Gang-gang Cockatoos are primarily slate-grey. The male is easily identified by its scarlet head and wispy crest, while the female has a grey head and crest and feathers edged with salmon pink on the underbelly. They range in length from 32 to 37 cm, and a wingspan of 62 to 76 cm.
The Gang-gang ockatoo is distributed from southern Victoria through south- and central-eastern New South Wales. In New South Wales, the Gang-gang Cockatoo is distributed from the south-east coast to the Hunter region, and inland to the Central Tablelands and south-west slopes. It occurs regularly in the Australian Capital Territory. It is rare at the extremities of its range, with isolated records known from as far north as Coffs Harbour and as far west as Mudgee.
During summer, the Gang-gang Cockatoo may be found in tall mountain forests and woodlands, with dense shrubby understoreys where during the warm parts of the day they rest in leafy trees, but during rain and snow showers they may perform aerobatics. In winter they move to lower altitudes into drier, more open forests and woodlands.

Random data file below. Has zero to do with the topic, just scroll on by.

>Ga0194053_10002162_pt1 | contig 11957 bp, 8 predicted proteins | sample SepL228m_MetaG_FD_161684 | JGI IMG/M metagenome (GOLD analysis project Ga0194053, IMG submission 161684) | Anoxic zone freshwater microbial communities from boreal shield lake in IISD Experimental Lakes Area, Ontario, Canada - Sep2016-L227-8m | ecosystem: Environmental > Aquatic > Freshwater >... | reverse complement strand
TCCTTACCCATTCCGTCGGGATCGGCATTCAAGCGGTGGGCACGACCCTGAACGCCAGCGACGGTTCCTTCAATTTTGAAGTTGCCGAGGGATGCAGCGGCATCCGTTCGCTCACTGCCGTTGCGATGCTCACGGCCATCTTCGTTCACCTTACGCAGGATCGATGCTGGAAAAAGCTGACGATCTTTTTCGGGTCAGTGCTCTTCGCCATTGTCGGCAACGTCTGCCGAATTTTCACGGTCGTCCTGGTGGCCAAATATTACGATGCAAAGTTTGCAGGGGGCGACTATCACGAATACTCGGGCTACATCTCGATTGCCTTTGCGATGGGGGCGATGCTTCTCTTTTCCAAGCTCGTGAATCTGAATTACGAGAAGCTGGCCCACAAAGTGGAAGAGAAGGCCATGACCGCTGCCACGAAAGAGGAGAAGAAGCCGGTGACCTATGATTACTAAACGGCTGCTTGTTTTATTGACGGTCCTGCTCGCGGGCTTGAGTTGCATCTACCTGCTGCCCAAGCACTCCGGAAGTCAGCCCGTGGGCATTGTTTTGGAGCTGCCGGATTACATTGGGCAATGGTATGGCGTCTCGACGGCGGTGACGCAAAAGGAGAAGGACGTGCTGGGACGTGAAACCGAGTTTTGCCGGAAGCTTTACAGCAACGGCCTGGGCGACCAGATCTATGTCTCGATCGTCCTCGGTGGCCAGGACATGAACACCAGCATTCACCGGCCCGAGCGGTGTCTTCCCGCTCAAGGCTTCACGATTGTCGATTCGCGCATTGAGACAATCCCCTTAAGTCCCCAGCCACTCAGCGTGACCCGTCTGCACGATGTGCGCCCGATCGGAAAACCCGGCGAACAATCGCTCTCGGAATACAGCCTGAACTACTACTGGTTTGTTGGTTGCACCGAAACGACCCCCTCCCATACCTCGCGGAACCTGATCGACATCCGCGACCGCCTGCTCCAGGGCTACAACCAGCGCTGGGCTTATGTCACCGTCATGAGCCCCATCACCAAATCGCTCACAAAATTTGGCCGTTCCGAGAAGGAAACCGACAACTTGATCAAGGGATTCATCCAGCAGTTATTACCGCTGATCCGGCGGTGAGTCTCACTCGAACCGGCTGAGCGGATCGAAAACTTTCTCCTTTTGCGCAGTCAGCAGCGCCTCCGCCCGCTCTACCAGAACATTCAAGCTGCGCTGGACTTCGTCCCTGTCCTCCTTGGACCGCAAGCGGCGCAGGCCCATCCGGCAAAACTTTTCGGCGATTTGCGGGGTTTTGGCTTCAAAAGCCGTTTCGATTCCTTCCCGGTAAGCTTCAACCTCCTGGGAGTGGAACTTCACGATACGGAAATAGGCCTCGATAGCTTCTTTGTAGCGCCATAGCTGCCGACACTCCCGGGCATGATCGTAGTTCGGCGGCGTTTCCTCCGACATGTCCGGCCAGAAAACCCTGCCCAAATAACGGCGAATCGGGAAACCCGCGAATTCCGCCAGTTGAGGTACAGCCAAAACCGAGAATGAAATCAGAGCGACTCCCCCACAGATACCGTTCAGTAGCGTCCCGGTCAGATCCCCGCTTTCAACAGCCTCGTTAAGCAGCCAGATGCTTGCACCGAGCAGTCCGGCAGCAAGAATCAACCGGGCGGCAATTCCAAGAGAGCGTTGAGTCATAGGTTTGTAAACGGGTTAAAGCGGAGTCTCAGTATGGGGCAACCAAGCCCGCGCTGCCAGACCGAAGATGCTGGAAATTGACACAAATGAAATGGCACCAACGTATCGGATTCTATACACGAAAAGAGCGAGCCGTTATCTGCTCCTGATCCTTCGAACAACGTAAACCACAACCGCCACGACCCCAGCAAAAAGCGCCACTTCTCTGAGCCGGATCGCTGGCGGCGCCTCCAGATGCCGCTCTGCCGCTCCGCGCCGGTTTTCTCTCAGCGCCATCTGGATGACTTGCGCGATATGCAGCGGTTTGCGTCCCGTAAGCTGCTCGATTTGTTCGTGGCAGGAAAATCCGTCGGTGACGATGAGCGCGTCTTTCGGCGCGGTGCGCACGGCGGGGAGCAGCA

Gang-gangs feed in flocks of up to 60 birds outside of the breeding season, they feed in pairs or small family groups during the breeding season.
They have a preference for eucalypts, wattles and introduced hawthorn but will also eat berries, fruits, nuts and insects and their larvae.
Gang-gang Cockatoos form monogamous pairs. Old growth forest and woodland are needed for nesting and roosting as they like other cockatoos require hollows that are 10 cm in diameter or larger.
At breeding time the female will choose a nest hollow in a suitable tree and both male and female prepare the nest, lining it with wood-chips and dust by chewing at the sides of the hollow. Both incubate the two eggs and feed the young that stay with the family group during the breeding season. Where several pairs have nested close together, ‘crèches’ may be formed -and the young will roost together in the same tree while their parents are foraging.
Gang-gang Cockatoos are listed as vulnerable in NSW and have a lifespan of 20 years in the wild
Field guide to Australian Birds.
Field Guide to the Birds of Australia.